Improving Primary Care in Nursing Homes

Robert L Kane, Judith Garrard, Joan L. Buchanan, Alan Rosenfeld, Carol Skay, Susan McDermott

Research output: Contribution to journalArticlepeer-review

50 Scopus citations


We conducted a quasi‐experiment to evaluate the impact of a Medicare waiver which allowed the use of nurse practitioners (NPs) and physicians assistants (PAs) to deliver primary care to Massachusetts nursing home patients and removed the limits on the reimbursable numbers of visits per month. A carefully matched set of 1,327 Medicaid patients from 95 non‐participating homes in the same areas of Massachusetts was compared to 1,324 Medicaid demonstration patients from 75 homes. Information came from specially designed record reviews and the Medicaid and Medicare information systems. Separate analyses were done for newly admitted cases and rollovers. Comparisons of quality of care suggested that the medical groups using NPs and PAs provided as good or better care than did the physicians in the control group. There were no differences in functional status changes or in the use of medications. The demonstration patients received more attention, as reflected in more orders written and an average of one additional visit a month. Demonstration patients showed higher scores on three of seven specially designed quality tracers, congestive heart failure and hypertension for both new admissions and rollovers, and new urinary incontinence for new admissions. Rollovers had significantly fewer emergency and total hospital days. A cost analysis suggests that the use of NPs and PAs saves at least as much as it costs and may save additional money with more sustained use. 1991 The American Geriatrics Society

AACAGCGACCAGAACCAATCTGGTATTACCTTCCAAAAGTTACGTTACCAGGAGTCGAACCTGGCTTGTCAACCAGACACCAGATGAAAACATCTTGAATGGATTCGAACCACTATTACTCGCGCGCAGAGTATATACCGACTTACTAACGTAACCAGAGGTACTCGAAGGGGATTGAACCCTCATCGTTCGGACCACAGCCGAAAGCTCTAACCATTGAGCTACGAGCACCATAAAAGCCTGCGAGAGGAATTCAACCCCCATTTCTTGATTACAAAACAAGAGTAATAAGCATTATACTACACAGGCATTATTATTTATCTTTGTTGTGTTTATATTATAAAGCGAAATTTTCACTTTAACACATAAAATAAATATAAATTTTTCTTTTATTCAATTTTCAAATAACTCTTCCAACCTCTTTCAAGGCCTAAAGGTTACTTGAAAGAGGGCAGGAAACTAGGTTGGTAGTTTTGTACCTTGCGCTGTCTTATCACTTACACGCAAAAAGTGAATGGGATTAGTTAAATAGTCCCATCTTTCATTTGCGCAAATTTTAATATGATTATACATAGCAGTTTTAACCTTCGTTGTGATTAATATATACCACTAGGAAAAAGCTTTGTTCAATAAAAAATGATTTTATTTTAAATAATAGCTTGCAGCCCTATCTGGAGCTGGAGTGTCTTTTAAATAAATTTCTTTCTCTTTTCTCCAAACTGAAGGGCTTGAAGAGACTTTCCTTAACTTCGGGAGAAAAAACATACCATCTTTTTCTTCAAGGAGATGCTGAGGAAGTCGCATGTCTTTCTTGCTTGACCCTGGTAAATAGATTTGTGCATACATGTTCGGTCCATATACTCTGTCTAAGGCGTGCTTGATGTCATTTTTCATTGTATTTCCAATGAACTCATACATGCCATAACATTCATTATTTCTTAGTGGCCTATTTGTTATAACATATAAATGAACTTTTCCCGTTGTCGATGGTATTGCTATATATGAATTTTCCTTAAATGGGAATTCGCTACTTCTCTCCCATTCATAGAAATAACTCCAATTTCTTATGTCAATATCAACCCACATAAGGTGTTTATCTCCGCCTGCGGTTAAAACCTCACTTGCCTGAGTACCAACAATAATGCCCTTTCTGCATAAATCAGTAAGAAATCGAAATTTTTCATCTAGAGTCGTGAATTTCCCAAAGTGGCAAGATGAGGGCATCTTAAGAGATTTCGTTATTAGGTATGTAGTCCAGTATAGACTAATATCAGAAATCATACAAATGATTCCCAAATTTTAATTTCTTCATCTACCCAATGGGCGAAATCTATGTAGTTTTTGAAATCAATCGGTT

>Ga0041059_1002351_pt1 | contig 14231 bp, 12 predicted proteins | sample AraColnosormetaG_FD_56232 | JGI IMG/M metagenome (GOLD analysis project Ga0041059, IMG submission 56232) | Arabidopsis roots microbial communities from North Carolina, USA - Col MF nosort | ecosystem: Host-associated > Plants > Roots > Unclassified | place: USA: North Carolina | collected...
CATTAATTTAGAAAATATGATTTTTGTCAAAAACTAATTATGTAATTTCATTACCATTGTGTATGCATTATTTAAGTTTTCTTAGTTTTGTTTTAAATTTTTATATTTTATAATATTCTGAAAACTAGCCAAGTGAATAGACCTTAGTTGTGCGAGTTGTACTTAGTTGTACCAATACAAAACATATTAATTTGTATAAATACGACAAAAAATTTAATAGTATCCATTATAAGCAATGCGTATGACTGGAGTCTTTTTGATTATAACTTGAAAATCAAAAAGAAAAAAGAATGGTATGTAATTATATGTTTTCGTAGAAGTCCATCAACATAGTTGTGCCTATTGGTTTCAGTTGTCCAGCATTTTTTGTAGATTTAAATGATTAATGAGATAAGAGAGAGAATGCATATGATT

Original languageEnglish (US)
Pages (from-to)359-367
Number of pages9
JournalJournal of the American Geriatrics Society
Issue number4
StatePublished - Apr 1991


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